By Trevor Bacque
The golden glamour of Canada’s top crop
If you spend more than five minutes in Canada, there’s a good chance you have seen a wheat field. It’s everywhere, and for good reason. Annually, almost 40 per cent of all crops planted are dedicated to wheat.1 The golden grain fields that dot rural Canada even pre-date Confederation.
How it all began
The first evidence of attempts to grow wheat in Canada took place on the country’s East Coast at Annapolis Royal, Nova Scotia, in the early 1600s. However, it wasn’t until 1842 that wheat took off, thanks to one man, and one vital strain of wheat.
Robert Fife was a Scottish immigrant who came to Canada as a teenager. In the winter of 1841-1842, Fife wrote a letter to a friend back home and asked him to send wheat seeds to cultivate at his farm along with wife Jane near Peterborough, Ontario. Most believe the seeds originated in the Galicia region. Fife slowly multiplied the wheat and other farmers were soon able to grow it as well. Its immediate qualities were plain to see—high yield and a natural ability to resist fungal diseases. Beyond that, it milled very well, producing a high-quality flour.
The reddish tinge to the plant gave it the name—Red Fife—along with homage to the farmer. The strain kickstarted an unbroken lineage of what we know today as Canada Western Red Spring wheat, or CWRS, or simply spring wheat. The wheat is famous for pan bread production.
As more seed became available Manitoba became a premier producer of Red Fife and boasted the top yields of the crop in all of Canada. By 1885, national production reached 580,000 acres and, at the same time, the government declared Red Fife to be the national standard against which all other wheats would be measured. By 1910, Red Fife wheat accounted for 56 per cent of all crops grown in Canada, a total of 7.6 million acres. The crop was so valuable, according to different historians, that it was a large impetus for the country’s immigration surge of the early 1900s. In the U.S., they imported Red Fife and marketed it as a premium product over their own wheat.
While Red Fife catalyzed the agricultural boom in many parts of Canada, it was another high-performance wheat called Marquis that carried the next generation of prosperity and cemented the country’s reputation as the breadbasket of the western hemisphere.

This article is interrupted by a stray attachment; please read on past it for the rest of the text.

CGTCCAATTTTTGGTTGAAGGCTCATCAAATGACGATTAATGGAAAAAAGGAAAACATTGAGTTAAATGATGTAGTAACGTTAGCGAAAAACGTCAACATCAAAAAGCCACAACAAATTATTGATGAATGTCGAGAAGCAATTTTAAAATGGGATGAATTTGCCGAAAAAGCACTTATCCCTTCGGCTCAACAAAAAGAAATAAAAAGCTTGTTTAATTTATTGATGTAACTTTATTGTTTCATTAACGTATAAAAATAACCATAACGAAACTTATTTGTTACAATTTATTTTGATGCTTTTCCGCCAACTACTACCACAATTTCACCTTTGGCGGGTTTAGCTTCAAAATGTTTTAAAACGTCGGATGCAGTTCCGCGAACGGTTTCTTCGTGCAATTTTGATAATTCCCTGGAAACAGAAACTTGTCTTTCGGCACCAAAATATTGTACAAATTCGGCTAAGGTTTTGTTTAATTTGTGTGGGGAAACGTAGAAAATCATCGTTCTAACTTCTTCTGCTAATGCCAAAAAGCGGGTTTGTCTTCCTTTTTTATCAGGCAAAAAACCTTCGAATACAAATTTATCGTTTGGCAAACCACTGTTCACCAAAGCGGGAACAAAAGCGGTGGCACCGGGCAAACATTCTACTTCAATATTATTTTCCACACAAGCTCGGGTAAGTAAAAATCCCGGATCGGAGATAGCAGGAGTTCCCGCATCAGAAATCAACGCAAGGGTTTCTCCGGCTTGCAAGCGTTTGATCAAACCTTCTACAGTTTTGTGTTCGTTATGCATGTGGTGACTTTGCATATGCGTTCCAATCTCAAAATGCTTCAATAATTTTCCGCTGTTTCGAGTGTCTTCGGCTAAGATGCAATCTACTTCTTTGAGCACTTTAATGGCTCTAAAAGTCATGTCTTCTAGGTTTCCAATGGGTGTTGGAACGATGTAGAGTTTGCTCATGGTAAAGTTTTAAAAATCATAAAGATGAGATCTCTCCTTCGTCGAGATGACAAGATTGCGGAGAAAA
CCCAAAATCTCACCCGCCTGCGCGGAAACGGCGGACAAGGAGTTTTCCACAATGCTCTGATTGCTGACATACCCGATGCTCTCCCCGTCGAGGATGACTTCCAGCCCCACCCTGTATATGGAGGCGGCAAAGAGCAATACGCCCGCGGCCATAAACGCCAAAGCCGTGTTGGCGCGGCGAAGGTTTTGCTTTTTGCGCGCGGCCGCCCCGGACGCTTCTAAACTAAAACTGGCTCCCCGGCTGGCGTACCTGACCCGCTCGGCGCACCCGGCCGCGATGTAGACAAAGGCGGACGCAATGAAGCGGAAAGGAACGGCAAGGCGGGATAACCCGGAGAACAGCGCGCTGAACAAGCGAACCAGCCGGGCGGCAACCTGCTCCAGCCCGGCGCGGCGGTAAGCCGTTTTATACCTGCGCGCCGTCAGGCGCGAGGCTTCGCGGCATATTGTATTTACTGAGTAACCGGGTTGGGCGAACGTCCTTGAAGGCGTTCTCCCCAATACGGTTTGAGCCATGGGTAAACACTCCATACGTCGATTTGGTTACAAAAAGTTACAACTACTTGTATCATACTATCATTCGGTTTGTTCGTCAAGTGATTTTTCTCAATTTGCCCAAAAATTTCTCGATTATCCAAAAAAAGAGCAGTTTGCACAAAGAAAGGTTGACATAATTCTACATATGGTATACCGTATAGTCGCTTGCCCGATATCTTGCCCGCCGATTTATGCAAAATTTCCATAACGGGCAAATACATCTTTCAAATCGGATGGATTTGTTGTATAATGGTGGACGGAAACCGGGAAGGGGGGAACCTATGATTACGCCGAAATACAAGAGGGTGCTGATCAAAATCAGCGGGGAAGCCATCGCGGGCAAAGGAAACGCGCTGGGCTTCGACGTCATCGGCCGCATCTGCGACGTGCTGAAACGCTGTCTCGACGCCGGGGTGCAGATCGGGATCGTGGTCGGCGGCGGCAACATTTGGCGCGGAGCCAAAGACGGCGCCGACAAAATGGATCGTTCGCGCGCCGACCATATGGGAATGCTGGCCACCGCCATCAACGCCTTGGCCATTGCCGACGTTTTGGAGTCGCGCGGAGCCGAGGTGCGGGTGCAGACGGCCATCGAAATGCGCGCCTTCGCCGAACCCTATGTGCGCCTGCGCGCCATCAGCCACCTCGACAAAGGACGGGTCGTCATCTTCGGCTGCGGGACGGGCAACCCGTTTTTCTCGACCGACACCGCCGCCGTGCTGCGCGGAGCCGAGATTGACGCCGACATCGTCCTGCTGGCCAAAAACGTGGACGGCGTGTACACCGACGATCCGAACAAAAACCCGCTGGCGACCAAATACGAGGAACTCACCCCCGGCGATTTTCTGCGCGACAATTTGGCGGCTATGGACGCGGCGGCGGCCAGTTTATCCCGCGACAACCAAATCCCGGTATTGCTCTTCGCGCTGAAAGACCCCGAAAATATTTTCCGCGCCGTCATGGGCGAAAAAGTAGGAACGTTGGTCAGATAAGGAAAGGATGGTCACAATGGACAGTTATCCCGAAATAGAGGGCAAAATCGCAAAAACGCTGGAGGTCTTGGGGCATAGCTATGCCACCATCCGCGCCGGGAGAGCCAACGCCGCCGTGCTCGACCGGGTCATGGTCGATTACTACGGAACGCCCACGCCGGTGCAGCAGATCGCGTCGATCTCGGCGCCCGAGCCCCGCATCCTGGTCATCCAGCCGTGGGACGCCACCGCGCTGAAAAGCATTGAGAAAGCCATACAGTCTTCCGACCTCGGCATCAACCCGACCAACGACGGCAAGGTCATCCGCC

Charles Saunders was the man behind Marquis, arguably Canada’s most prominent wheat variety ever produced in terms of impact and economic value. In charge of the Central Experimental Farm in Ottawa, Ontario, Saunders isolated the winning variety in the winter of 1903/1904, a combination of two varieties—Red Fife and the Indian variety Hard Red Calcutta.
Marquis quickly ascended the throne. By 1918, 20 million acres of Marquis were grown across North America. The variety contributed $259 million to the Canadian economy. At the time, it was said that one-third of the value of a dollar came directly from the wheat grown in Canada. Marquis became the dominant variety for decades and supplanted Red Fife as the national wheat standard until 1980.
Modern times and the ubiquity of Canada’s wheat
Recently high-performing varieties continue to push the boundaries. For as long as Red Fife has been around, crop breeders were unable to break the “protein–yield” inverse link, which was that if a variety had higher protein, it would lower the yield, and vice-versa, but that changed with a variety named AC Barrie in 1993. The variety proved so popular that at its peak, it commanded 47.5 per cent of Western Canada’s wheat acres in 1999.
Today, the top varieties out-perform the generation prior. Varieties carry unique names such as Brandon, Viewfield, Starbuck. Breeders get the honour to name their wheat lines and often chose the names of towns near the main areas of production.
Each year, CWRS represents about 60 per cent of the wheat acres grown across Canada.2 For bakers, it’s preferred due to its high absorption of water and good loaf volume. It’s equally suitable to make hearth breads and flat breads. In Asian countries, CWRS is highly sought after in noodle production. The dough is high in extensibility and elasticity, which, during the dough stage, is of crucial importance for a uniform product.